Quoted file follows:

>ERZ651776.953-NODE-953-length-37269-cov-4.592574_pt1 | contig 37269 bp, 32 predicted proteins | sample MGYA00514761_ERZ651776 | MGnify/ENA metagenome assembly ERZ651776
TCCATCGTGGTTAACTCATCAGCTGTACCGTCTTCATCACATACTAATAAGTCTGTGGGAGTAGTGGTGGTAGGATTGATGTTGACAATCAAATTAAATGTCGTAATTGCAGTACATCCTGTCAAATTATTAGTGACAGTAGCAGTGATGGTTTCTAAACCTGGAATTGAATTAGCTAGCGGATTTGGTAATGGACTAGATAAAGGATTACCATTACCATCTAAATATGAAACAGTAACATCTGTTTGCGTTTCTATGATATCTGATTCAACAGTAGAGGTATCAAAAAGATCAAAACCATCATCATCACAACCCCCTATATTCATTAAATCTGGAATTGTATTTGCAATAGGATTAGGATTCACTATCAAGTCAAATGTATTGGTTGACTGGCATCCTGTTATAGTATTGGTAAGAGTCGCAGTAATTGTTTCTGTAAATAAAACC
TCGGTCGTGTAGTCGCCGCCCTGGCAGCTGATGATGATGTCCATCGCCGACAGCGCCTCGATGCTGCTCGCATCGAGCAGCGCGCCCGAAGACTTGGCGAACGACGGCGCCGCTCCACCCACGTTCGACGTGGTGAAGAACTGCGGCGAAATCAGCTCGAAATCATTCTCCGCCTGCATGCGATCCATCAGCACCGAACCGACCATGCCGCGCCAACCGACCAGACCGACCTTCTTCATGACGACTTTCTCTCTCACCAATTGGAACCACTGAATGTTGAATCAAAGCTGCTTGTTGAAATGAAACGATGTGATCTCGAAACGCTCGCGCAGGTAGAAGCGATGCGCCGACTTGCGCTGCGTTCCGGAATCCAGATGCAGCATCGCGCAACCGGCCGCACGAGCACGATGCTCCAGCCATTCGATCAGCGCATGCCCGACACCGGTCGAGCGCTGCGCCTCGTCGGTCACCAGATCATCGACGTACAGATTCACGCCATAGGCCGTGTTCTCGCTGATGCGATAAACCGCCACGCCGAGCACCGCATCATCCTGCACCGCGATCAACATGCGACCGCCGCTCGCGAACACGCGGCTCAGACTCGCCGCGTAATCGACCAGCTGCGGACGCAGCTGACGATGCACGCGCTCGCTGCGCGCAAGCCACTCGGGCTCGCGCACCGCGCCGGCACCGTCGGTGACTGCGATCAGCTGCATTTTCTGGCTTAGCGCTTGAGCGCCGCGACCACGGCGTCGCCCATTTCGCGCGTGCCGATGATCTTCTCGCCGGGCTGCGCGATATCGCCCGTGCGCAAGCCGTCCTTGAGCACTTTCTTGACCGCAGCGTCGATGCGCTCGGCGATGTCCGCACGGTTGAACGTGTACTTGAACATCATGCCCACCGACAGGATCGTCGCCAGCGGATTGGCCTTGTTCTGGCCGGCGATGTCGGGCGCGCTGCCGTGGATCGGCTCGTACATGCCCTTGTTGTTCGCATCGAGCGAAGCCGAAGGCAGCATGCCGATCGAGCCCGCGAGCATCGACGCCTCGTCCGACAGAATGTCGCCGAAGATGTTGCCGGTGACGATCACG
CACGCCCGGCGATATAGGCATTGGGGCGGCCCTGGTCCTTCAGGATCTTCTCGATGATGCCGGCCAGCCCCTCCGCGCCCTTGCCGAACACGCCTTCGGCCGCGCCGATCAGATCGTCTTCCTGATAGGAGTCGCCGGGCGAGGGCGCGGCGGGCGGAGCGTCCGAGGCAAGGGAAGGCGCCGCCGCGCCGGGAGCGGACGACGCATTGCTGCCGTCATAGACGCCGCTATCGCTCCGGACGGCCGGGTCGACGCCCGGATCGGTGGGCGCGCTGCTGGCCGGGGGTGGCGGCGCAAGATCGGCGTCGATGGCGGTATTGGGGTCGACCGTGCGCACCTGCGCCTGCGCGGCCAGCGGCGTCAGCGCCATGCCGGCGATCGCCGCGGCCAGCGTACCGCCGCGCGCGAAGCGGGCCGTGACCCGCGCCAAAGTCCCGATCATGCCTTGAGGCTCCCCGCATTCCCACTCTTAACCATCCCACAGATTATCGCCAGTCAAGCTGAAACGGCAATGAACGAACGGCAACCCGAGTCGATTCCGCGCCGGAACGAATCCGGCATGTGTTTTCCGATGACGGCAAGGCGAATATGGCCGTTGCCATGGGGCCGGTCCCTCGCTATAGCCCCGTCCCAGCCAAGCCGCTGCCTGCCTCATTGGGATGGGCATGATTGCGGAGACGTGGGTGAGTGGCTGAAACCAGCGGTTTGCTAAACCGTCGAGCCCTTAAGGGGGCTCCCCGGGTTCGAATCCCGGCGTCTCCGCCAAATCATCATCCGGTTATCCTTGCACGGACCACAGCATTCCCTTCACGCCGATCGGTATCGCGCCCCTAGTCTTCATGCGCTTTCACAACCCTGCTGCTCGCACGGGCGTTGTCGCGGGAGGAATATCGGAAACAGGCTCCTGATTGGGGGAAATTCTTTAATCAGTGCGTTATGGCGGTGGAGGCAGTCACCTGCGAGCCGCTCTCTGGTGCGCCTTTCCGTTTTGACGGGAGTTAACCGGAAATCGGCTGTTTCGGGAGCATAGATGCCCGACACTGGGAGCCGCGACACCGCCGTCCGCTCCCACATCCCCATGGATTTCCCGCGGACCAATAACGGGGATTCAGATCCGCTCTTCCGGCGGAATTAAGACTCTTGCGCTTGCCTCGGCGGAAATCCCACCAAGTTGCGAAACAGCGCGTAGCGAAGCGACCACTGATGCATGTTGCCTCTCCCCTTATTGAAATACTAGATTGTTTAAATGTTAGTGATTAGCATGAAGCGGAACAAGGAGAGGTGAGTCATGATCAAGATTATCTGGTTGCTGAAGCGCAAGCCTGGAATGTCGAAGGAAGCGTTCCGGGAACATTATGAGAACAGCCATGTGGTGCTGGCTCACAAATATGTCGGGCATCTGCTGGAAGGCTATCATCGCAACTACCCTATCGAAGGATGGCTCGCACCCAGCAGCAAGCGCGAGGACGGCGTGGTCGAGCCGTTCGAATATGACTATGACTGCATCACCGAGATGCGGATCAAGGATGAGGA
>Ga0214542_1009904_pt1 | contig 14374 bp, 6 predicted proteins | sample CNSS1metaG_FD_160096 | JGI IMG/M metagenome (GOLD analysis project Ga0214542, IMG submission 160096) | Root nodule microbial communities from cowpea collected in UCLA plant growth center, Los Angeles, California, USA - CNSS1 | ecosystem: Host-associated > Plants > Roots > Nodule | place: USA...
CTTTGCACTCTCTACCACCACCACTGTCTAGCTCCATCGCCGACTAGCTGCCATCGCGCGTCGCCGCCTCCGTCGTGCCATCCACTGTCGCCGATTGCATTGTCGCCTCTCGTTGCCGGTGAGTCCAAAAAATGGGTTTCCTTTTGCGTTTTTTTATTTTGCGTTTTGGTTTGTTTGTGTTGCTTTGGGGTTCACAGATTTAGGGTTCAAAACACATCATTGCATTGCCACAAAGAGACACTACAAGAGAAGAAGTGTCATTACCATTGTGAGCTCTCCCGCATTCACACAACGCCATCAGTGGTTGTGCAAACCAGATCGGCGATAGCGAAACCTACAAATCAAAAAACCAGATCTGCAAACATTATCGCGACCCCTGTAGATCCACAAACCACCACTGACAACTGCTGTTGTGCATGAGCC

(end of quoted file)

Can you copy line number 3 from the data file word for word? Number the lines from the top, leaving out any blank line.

TCGGTCGTGTAGTCGCCGCCCTGGCAGCTGATGATGATGTCCATCGCCGACAGCGCCTCGATGCTGCTCGCATCGAGCAGCGCGCCCGAAGACTTGGCGAACGACGGCGCCGCTCCACCCACGTTCGACGTGGTGAAGAACTGCGGCGAAATCAGCTCGAAATCATTCTCCGCCTGCATGCGATCCATCAGCACCGAACCGACCATGCCGCGCCAACCGACCAGACCGACCTTCTTCATGACGACTTTCTCTCTCACCAATTGGAACCACTGAATGTTGAATCAAAGCTGCTTGTTGAAATGAAACGATGTGATCTCGAAACGCTCGCGCAGGTAGAAGCGATGCGCCGACTTGCGCTGCGTTCCGGAATCCAGATGCAGCATCGCGCAACCGGCCGCACGAGCACGATGCTCCAGCCATTCGATCAGCGCATGCCCGACACCGGTCGAGCGCTGCGCCTCGTCGGTCACCAGATCATCGACGTACAGATTCACGCCATAGGCCGTGTTCTCGCTGATGCGATAAACCGCCACGCCGAGCACCGCATCATCCTGCACCGCGATCAACATGCGACCGCCGCTCGCGAACACGCGGCTCAGACTCGCCGCGTAATCGACCAGCTGCGGACGCAGCTGACGATGCACGCGCTCGCTGCGCGCAAGCCACTCGGGCTCGCGCACCGCGCCGGCACCGTCGGTGACTGCGATCAGCTGCATTTTCTGGCTTAGCGCTTGAGCGCCGCGACCACGGCGTCGCCCATTTCGCGCGTGCCGATGATCTTCTCGCCGGGCTGCGCGATATCGCCCGTGCGCAAGCCGTCCTTGAGCACTTTCTTGACCGCAGCGTCGATGCGCTCGGCGATGTCCGCACGGTTGAACGTGTACTTGAACATCATGCCCACCGACAGGATCGTCGCCAGCGGATTGGCCTTGTTCTGGCCGGCGATGTCGGGCGCGCTGCCGTGGATCGGCTCGTACATGCCCTTGTTGTTCGCATCGAGCGAAGCCGAAGGCAGCATGCCGATCGAGCCCGCGAGCATCGACGCCTCGTCCGACAGAATGTCGCCGAAGATGTTGCCGGTGACGATCACG